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Friday, September 2, 2016

Georgetown University Sold 272 Slaves In 1838

In a shocking move, Georgetown University recently announced that the school will begin to offer priority admission to applicants who are descendants of the 272 slaves Georgetown sold in 1838 to pay off the school's debts. Like many Ivy League schools at the times, slaves were purchased for labor at Georgetown which benefitted the university. However, none of them, including Brown and Harvard, have offered preferential admission as a way to atone their past.

Although the gesture may seem out of left field, Georgetown University formed the Working Group on Slavery, Memory, and Reconciliation -- whose purpose was to collect feedback and subsequently construct plans to acknowledge Georgetown's participation in the slave trade. The purpose of the group was also to engage with descendants and "move forward toward truth and justice," according to a statement issued by the school.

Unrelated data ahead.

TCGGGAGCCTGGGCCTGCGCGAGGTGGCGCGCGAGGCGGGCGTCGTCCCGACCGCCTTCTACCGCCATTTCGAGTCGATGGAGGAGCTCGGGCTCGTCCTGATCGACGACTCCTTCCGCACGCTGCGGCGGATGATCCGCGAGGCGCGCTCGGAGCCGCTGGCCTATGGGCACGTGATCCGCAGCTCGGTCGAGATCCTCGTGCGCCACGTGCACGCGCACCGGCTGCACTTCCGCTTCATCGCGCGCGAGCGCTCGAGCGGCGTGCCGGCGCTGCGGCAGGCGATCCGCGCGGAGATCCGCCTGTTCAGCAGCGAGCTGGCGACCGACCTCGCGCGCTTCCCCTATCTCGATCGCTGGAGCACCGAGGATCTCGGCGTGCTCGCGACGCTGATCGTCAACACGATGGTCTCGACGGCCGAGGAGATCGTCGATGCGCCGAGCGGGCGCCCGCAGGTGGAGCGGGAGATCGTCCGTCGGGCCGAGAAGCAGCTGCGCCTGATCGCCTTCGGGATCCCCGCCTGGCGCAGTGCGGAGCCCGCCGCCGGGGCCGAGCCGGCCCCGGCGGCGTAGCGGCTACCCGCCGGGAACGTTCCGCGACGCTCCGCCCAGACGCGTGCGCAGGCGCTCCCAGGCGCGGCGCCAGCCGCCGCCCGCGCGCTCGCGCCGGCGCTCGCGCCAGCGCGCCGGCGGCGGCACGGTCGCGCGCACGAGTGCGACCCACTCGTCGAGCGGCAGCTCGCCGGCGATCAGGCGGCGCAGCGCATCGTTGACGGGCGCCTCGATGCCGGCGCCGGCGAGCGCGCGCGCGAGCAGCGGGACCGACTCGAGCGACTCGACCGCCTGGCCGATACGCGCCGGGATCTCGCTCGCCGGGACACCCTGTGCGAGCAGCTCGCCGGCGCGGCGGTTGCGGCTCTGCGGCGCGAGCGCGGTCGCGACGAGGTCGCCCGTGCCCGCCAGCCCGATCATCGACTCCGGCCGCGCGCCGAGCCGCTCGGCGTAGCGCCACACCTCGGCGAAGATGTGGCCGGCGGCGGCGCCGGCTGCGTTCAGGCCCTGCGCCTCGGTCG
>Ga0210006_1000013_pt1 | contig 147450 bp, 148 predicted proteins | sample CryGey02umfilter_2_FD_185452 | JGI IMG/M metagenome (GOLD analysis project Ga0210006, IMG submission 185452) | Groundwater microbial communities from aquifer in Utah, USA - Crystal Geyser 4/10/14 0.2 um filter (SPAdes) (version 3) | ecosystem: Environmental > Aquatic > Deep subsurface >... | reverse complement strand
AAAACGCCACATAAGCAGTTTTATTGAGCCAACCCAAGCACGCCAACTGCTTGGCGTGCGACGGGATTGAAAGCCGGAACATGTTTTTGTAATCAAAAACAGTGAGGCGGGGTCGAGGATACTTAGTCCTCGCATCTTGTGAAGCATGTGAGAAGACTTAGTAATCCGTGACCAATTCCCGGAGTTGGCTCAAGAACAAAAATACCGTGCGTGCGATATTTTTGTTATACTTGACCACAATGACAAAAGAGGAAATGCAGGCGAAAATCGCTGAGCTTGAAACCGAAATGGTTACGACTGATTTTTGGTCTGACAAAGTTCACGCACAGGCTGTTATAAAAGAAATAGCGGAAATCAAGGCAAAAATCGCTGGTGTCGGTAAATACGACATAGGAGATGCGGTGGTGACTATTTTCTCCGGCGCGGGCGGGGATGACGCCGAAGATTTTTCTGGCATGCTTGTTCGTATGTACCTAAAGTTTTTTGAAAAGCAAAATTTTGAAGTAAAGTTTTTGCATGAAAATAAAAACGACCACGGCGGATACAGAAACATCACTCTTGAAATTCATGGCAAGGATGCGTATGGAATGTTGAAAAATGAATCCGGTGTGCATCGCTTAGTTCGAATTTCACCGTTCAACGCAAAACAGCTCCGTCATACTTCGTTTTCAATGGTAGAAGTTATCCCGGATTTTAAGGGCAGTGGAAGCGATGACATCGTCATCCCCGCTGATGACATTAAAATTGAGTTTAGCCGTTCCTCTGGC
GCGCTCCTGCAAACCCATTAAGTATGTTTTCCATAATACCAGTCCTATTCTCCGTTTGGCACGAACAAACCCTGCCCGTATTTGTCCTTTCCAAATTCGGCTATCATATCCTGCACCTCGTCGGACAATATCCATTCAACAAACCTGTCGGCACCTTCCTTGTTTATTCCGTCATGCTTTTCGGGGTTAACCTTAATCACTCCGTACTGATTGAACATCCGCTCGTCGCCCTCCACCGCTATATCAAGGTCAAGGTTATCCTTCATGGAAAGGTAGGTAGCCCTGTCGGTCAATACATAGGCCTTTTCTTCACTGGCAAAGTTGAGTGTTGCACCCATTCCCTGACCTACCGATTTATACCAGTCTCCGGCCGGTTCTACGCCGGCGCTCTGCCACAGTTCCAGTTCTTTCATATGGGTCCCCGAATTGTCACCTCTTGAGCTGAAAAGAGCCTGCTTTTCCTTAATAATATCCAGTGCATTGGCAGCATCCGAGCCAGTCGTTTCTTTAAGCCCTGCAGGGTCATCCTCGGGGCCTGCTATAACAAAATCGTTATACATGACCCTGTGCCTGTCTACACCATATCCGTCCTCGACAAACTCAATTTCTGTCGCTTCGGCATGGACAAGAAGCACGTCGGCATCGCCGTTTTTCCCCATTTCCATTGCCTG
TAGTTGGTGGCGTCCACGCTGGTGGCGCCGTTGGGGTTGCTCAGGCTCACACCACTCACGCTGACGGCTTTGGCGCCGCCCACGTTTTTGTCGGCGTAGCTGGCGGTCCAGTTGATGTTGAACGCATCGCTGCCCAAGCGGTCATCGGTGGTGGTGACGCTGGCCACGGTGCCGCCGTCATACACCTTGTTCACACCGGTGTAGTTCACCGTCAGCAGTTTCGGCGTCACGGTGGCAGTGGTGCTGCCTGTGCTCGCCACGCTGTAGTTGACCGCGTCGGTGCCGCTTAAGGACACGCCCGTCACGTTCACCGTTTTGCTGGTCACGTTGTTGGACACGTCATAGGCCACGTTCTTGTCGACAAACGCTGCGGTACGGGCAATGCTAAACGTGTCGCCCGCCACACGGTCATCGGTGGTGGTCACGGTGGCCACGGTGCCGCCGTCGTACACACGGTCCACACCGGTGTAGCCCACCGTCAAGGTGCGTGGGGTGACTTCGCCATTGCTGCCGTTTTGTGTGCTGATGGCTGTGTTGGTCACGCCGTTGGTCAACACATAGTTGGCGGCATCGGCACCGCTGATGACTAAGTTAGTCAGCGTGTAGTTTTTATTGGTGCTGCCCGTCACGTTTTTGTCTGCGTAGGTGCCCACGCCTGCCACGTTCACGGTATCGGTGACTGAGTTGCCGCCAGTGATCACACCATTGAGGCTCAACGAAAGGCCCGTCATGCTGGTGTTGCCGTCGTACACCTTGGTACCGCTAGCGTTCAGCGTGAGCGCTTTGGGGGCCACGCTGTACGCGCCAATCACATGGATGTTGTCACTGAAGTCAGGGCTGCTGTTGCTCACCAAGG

University president John DeGioia also said, "The most appropriate ways for us to redress the participation of our predecessors in the institution of slavery is to address the manifestations of the legacy of slavery in our time." Georgetown University is also working to issue an official apology for their participation in the slave trade, along with creating memorials for those who were sold by the school.

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